cc_factory_.NewCallback(&URLLoaderHandler::OnOpen);
  url_loader_.Open(url_request_, cc);
}

OnOpen ensures that the Open call was successful and, if so, calls GetDownloadProgress to determine the amount of data to be downloaded so it can allocate memory for the response body.

Note that the amount of data to be downloaded may be unknown, in which case GetDownloadProgress sets total_bytes_to_be_received to -1. It is not a problem if total_bytes_to_be_received is set to -1 or if GetDownloadProgress fails; in these scenarios memory for the read buffer can’t be allocated in advance and must be allocated as data is received.

Finally, OnOpen calls ReadBody.

void URLLoaderHandler::OnOpen(int32_t result) {
  if (result != PP_OK) {
    ReportResultAndDie(url_, "pp::URLLoader::Open() failed", false);
    return;
  }
  int64_t bytes_received = 0;
  int64_t total_bytes_to_be_received = 0;
  if (url_loader_.GetDownloadProgress(&bytes_received,
                                      &total_bytes_to_be_received)) {
    if (total_bytes_to_be_received > 0) {
      url_response_body_.reserve(total_bytes_to_be_received);
    }
  }
  url_request_.SetRecordDownloadProgress(false);
  ReadBody();
}

ReadBody creates another CompletionCallback (a NewOptionalCallback) and passes it to ReadResponseBody, which reads the response body, and AppendDataBytes, which appends the resulting data to the previously read data.

void URLLoaderHandler::ReadBody() {
  pp::CompletionCallback cc =
      cc_factory_.NewOptionalCallback(&URLLoaderHandler::OnRead);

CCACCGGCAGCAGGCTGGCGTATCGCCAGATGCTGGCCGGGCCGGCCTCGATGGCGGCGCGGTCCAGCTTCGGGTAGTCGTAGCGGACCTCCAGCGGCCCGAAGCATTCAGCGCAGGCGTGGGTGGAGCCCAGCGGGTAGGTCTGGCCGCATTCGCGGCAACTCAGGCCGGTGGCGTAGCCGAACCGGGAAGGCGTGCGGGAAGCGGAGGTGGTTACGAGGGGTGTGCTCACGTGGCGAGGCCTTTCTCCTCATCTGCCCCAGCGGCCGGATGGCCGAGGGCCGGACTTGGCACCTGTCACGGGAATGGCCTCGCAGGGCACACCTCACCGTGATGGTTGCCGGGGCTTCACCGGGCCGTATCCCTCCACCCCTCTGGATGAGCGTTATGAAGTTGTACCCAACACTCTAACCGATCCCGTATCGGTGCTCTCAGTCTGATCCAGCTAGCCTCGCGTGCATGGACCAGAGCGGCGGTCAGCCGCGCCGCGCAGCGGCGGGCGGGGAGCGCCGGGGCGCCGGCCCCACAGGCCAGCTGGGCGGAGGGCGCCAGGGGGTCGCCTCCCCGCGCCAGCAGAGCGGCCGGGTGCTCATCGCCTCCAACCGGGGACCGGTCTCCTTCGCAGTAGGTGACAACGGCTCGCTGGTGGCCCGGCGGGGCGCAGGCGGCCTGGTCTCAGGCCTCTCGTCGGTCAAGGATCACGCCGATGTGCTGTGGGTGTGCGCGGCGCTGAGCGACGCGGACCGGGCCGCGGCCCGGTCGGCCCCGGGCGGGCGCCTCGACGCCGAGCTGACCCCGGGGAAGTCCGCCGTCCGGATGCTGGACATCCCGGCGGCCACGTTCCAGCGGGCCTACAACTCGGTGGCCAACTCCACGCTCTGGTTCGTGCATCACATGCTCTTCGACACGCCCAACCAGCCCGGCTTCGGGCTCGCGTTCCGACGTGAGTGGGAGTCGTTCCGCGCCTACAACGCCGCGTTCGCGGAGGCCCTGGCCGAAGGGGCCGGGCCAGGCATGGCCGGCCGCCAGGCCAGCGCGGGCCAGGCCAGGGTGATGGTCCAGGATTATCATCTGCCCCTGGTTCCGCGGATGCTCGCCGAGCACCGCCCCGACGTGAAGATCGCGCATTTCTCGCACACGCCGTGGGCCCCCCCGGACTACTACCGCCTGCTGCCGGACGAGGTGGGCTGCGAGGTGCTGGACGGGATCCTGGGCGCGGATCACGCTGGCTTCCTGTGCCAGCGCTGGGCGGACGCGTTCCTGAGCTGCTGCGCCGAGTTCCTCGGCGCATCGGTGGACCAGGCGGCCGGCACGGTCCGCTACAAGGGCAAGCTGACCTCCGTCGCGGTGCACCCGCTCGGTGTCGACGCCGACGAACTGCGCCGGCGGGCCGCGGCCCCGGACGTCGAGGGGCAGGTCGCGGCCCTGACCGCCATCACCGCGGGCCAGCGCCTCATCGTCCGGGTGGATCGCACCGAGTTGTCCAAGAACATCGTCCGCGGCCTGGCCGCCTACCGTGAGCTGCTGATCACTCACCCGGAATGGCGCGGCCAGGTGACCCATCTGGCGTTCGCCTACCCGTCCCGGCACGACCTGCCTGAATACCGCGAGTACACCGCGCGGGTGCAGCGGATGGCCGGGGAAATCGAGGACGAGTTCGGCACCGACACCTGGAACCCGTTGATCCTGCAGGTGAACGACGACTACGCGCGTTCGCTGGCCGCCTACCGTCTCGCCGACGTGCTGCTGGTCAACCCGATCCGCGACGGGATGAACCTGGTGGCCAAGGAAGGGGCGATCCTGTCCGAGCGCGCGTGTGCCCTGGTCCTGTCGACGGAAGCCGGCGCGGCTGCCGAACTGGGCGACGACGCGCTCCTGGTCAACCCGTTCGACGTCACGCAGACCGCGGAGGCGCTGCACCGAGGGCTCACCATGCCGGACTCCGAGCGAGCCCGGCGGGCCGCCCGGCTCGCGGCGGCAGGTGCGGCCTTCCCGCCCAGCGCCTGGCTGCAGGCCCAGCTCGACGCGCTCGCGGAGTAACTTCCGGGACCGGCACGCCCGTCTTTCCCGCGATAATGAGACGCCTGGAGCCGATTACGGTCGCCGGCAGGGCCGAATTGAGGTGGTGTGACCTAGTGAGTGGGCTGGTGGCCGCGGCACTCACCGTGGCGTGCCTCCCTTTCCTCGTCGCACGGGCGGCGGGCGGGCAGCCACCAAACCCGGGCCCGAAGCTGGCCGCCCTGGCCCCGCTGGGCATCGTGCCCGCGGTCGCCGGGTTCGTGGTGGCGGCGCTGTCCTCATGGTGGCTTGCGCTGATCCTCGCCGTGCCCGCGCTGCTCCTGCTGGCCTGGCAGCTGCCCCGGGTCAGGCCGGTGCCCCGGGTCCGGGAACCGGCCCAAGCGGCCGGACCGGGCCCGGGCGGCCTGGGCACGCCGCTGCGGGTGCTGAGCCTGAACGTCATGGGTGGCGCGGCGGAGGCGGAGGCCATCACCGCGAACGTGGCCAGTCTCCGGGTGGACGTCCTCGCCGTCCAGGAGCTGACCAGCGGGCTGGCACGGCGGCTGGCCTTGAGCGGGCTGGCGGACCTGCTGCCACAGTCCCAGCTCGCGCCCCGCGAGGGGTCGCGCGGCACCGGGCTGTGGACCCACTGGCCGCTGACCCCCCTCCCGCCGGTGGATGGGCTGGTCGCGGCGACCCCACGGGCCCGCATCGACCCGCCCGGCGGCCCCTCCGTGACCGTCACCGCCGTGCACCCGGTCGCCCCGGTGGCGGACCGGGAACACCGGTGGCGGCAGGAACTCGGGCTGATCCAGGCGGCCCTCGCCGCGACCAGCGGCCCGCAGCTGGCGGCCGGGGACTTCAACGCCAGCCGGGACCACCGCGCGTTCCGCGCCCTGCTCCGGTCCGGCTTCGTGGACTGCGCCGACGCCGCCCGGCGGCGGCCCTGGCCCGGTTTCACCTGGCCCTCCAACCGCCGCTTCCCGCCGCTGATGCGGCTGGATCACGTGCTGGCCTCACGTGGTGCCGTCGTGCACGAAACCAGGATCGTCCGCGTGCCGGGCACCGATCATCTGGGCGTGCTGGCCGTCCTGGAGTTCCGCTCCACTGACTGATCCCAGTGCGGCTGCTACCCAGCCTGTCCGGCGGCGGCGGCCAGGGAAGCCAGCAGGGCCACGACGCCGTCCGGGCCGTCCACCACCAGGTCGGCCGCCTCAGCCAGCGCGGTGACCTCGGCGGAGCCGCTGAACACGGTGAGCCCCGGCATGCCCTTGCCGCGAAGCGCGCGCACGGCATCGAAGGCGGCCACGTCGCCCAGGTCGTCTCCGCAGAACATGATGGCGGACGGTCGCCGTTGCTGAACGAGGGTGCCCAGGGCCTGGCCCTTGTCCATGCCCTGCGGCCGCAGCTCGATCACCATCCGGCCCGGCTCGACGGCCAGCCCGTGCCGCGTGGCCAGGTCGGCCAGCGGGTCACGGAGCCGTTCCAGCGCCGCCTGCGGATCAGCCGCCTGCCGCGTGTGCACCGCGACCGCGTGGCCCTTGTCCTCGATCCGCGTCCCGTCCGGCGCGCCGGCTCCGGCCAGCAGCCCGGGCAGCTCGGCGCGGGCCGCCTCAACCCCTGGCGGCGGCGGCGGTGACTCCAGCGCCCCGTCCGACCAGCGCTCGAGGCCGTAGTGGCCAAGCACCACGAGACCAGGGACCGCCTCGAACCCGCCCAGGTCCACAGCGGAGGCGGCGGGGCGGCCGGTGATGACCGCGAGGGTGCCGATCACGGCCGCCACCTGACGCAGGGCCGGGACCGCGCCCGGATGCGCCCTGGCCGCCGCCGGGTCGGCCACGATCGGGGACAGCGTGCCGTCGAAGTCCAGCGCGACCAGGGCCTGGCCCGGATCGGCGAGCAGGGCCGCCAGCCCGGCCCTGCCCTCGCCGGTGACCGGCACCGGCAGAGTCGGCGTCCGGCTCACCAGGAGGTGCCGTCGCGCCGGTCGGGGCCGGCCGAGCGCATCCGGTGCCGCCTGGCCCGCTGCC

int32_t result = PP_OK;
  do {
    result = url_loader_.ReadResponseBody(buffer_, READ_BUFFER_SIZE, cc);
    if (result > 0) {
      AppendDataBytes(buffer_, result);
    }
  } while (result > 0);

  if (result != PP_OK_COMPLETIONPENDING) {
    cc.Run(result);
  }
}

void URLLoaderHandler::AppendDataBytes(const char* buffer, int32_t num_bytes) {
  if (num_bytes <= 0)
    return;
  num_bytes = std::min(READ_BUFFER_SIZE, num_bytes);
  url_response_body_.insert(
      url_response_body_.end(), buffer, buffer + num_bytes);
}

Eventually either all the bytes have been read for the entire file (resulting in PP_OK or 0), all the bytes have been read for what has been downloaded, but more is to be downloaded (PP_OK_COMPLETIONPENDING or -1), or there is an error (less than -1). OnRead is called in the event of an error or PP_OK.

Displaying a result

OnRead calls ReportResultAndDie when either an error or PP_OK is returned to indicate streaming of file is complete. ReportResultAndDie then calls ReportResult, which calls PostMessage to send the result back to the HTML page.